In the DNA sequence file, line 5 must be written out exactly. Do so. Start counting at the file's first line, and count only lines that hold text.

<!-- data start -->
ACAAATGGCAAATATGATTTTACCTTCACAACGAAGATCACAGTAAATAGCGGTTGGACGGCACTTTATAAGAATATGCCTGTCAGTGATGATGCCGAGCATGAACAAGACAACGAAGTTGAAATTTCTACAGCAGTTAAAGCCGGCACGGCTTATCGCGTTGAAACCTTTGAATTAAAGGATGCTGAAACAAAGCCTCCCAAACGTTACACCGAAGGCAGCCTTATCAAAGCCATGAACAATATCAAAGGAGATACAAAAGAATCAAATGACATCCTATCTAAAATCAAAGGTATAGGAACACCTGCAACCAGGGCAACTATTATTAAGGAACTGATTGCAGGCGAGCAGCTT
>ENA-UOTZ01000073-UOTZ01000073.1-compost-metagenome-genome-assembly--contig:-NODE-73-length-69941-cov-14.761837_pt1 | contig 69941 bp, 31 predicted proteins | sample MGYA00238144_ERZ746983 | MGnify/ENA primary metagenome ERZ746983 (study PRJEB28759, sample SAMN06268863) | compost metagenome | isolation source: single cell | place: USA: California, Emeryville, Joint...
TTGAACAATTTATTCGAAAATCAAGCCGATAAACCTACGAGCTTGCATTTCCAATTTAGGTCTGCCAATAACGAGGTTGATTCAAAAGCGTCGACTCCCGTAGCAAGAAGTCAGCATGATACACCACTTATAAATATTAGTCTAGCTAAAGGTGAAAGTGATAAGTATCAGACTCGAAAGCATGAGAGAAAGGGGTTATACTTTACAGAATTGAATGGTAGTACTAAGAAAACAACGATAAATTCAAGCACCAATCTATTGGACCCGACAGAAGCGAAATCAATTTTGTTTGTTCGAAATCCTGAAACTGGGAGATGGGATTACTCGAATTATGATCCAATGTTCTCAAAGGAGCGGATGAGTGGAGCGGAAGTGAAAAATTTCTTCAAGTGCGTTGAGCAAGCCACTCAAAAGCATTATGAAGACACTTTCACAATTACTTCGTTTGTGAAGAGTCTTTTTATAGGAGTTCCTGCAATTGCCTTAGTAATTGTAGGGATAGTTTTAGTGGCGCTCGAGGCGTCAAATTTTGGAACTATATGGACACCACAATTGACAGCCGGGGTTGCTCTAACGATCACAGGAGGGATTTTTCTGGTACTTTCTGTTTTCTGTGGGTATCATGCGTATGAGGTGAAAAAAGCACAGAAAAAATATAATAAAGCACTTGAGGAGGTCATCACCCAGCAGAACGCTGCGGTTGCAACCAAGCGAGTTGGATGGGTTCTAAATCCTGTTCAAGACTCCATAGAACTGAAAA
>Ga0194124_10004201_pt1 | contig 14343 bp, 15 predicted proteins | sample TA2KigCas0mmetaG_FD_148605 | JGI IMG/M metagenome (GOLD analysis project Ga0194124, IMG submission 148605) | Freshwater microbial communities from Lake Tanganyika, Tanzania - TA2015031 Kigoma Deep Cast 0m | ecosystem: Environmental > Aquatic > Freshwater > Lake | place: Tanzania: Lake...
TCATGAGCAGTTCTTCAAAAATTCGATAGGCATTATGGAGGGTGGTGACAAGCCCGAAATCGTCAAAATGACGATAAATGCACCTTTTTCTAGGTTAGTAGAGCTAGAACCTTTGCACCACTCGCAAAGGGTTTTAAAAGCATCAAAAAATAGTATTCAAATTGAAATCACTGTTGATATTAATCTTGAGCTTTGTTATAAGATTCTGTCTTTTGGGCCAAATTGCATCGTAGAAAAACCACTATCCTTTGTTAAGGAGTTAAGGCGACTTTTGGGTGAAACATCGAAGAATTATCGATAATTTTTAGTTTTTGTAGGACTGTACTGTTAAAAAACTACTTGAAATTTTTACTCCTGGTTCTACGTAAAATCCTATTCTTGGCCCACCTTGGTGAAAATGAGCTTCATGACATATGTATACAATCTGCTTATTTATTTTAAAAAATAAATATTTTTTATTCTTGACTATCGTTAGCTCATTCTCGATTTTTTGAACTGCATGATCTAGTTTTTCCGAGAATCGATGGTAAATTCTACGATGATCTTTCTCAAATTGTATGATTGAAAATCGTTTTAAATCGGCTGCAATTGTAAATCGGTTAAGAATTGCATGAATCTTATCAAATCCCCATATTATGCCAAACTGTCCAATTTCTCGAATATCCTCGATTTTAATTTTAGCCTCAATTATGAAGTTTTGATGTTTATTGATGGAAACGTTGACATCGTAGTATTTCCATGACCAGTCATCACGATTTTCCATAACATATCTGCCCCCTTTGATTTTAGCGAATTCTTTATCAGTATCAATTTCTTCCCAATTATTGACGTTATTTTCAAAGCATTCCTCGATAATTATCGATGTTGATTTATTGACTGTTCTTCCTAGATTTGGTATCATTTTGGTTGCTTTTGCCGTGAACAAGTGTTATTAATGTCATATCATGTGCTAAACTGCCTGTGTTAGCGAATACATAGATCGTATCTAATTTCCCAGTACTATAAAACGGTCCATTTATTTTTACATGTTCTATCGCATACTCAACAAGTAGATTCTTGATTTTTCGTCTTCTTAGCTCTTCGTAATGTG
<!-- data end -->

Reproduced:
TCATGAGCAGTTCTTCAAAAATTCGATAGGCATTATGGAGGGTGGTGACAAGCCCGAAATCGTCAAAATGACGATAAATGCACCTTTTTCTAGGTTAGTAGAGCTAGAACCTTTGCACCACTCGCAAAGGGTTTTAAAAGCATCAAAAAATAGTATTCAAATTGAAATCACTGTTGATATTAATCTTGAGCTTTGTTATAAGATTCTGTCTTTTGGGCCAAATTGCATCGTAGAAAAACCACTATCCTTTGTTAAGGAGTTAAGGCGACTTTTGGGTGAAACATCGAAGAATTATCGATAATTTTTAGTTTTTGTAGGACTGTACTGTTAAAAAACTACTTGAAATTTTTACTCCTGGTTCTACGTAAAATCCTATTCTTGGCCCACCTTGGTGAAAATGAGCTTCATGACATATGTATACAATCTGCTTATTTATTTTAAAAAATAAATATTTTTTATTCTTGACTATCGTTAGCTCATTCTCGATTTTTTGAACTGCATGATCTAGTTTTTCCGAGAATCGATGGTAAATTCTACGATGATCTTTCTCAAATTGTATGATTGAAAATCGTTTTAAATCGGCTGCAATTGTAAATCGGTTAAGAATTGCATGAATCTTATCAAATCCCCATATTATGCCAAACTGTCCAATTTCTCGAATATCCTCGATTTTAATTTTAGCCTCAATTATGAAGTTTTGATGTTTATTGATGGAAACGTTGACATCGTAGTATTTCCATGACCAGTCATCACGATTTTCCATAACATATCTGCCCCCTTTGATTTTAGCGAATTCTTTATCAGTATCAATTTCTTCCCAATTATTGACGTTATTTTCAAAGCATTCCTCGATAATTATCGATGTTGATTTATTGACTGTTCTTCCTAGATTTGGTATCATTTTGGTTGCTTTTGCCGTGAACAAGTGTTATTAATGTCATATCATGTGCTAAACTGCCTGTGTTAGCGAATACATAGATCGTATCTAATTTCCCAGTACTATAAAACGGTCCATTTATTTTTACATGTTCTATCGCATACTCAACAAGTAGATTCTTGATTTTTCGTCTTCTTAGCTCTTCGTAATGTG